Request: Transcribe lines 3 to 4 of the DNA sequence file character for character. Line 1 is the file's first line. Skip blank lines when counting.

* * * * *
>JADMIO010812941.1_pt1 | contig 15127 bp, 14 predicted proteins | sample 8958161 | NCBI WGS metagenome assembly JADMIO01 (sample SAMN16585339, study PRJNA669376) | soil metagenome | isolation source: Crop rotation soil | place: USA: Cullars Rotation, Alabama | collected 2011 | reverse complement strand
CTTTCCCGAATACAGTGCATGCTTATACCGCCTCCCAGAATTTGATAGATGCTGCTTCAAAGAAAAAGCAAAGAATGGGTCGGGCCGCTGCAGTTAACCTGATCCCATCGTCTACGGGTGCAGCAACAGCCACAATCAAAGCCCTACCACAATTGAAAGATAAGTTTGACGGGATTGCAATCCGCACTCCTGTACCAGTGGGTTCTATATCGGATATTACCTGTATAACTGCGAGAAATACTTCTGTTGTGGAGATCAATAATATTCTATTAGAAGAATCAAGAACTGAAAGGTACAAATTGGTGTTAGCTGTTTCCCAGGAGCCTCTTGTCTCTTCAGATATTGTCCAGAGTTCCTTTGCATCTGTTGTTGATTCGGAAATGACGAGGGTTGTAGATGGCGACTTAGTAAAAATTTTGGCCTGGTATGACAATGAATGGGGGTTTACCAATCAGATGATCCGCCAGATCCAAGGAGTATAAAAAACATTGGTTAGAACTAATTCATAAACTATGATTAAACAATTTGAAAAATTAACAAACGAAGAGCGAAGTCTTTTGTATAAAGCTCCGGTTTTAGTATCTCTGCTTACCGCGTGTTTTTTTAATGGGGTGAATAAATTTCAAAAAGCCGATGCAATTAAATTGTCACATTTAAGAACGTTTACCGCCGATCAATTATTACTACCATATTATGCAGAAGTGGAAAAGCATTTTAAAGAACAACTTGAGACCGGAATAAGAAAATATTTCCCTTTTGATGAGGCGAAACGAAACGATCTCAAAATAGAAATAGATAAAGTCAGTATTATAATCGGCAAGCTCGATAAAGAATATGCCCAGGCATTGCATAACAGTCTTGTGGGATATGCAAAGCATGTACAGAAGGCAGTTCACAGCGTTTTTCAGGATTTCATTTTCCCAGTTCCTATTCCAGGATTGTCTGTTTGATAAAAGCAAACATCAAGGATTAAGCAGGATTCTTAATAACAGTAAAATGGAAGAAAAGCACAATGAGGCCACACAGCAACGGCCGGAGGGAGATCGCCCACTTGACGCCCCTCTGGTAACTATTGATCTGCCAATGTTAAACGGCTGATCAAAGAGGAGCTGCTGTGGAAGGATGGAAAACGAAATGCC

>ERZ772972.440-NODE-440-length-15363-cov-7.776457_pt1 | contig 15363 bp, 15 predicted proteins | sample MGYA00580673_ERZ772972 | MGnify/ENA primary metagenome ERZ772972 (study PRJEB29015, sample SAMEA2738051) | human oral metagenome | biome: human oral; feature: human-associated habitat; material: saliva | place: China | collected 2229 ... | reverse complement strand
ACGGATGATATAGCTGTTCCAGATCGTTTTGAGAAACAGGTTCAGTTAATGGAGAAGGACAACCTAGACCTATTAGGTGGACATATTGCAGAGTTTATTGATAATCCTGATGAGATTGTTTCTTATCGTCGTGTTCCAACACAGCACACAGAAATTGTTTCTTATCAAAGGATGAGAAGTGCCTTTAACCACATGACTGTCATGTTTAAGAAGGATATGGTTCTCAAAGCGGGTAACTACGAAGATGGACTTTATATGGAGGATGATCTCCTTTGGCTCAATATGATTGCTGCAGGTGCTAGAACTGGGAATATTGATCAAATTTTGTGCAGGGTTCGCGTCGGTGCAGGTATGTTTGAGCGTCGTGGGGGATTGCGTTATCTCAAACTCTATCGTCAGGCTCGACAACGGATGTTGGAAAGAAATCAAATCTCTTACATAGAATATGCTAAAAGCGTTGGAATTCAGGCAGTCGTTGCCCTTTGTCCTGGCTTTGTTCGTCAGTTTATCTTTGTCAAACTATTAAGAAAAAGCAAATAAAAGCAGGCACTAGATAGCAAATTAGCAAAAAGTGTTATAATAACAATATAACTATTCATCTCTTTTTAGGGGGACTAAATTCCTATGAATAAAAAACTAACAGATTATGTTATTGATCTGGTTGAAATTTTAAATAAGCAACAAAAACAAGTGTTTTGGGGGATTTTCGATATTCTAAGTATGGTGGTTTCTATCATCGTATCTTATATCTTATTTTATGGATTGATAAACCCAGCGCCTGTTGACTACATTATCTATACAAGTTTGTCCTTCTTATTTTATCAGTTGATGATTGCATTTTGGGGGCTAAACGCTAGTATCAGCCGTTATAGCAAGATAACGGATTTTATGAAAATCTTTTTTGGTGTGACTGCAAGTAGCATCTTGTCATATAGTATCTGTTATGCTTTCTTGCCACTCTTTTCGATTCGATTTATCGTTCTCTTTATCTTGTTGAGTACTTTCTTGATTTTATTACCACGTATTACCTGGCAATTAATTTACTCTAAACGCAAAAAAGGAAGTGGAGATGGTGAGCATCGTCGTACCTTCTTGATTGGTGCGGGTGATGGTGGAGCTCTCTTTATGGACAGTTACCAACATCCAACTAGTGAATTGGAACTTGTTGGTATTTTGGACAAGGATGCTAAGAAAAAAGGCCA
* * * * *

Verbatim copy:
>ERZ772972.440-NODE-440-length-15363-cov-7.776457_pt1 | contig 15363 bp, 15 predicted proteins | sample MGYA00580673_ERZ772972 | MGnify/ENA primary metagenome ERZ772972 (study PRJEB29015, sample SAMEA2738051) | human oral metagenome | biome: human oral; feature: human-associated habitat; material: saliva | place: China | collected 2229 ... | reverse complement strand
ACGGATGATATAGCTGTTCCAGATCGTTTTGAGAAACAGGTTCAGTTAATGGAGAAGGACAACCTAGACCTATTAGGTGGACATATTGCAGAGTTTATTGATAATCCTGATGAGATTGTTTCTTATCGTCGTGTTCCAACACAGCACACAGAAATTGTTTCTTATCAAAGGATGAGAAGTGCCTTTAACCACATGACTGTCATGTTTAAGAAGGATATGGTTCTCAAAGCGGGTAACTACGAAGATGGACTTTATATGGAGGATGATCTCCTTTGGCTCAATATGATTGCTGCAGGTGCTAGAACTGGGAATATTGATCAAATTTTGTGCAGGGTTCGCGTCGGTGCAGGTATGTTTGAGCGTCGTGGGGGATTGCGTTATCTCAAACTCTATCGTCAGGCTCGACAACGGATGTTGGAAAGAAATCAAATCTCTTACATAGAATATGCTAAAAGCGTTGGAATTCAGGCAGTCGTTGCCCTTTGTCCTGGCTTTGTTCGTCAGTTTATCTTTGTCAAACTATTAAGAAAAAGCAAATAAAAGCAGGCACTAGATAGCAAATTAGCAAAAAGTGTTATAATAACAATATAACTATTCATCTCTTTTTAGGGGGACTAAATTCCTATGAATAAAAAACTAACAGATTATGTTATTGATCTGGTTGAAATTTTAAATAAGCAACAAAAACAAGTGTTTTGGGGGATTTTCGATATTCTAAGTATGGTGGTTTCTATCATCGTATCTTATATCTTATTTTATGGATTGATAAACCCAGCGCCTGTTGACTACATTATCTATACAAGTTTGTCCTTCTTATTTTATCAGTTGATGATTGCATTTTGGGGGCTAAACGCTAGTATCAGCCGTTATAGCAAGATAACGGATTTTATGAAAATCTTTTTTGGTGTGACTGCAAGTAGCATCTTGTCATATAGTATCTGTTATGCTTTCTTGCCACTCTTTTCGATTCGATTTATCGTTCTCTTTATCTTGTTGAGTACTTTCTTGATTTTATTACCACGTATTACCTGGCAATTAATTTACTCTAAACGCAAAAAAGGAAGTGGAGATGGTGAGCATCGTCGTACCTTCTTGATTGGTGCGGGTGATGGTGGAGCTCTCTTTATGGACAGTTACCAACATCCAACTAGTGAATTGGAACTTGTTGGTATTTTGGACAAGGATGCTAAGAAAAAAGGCCA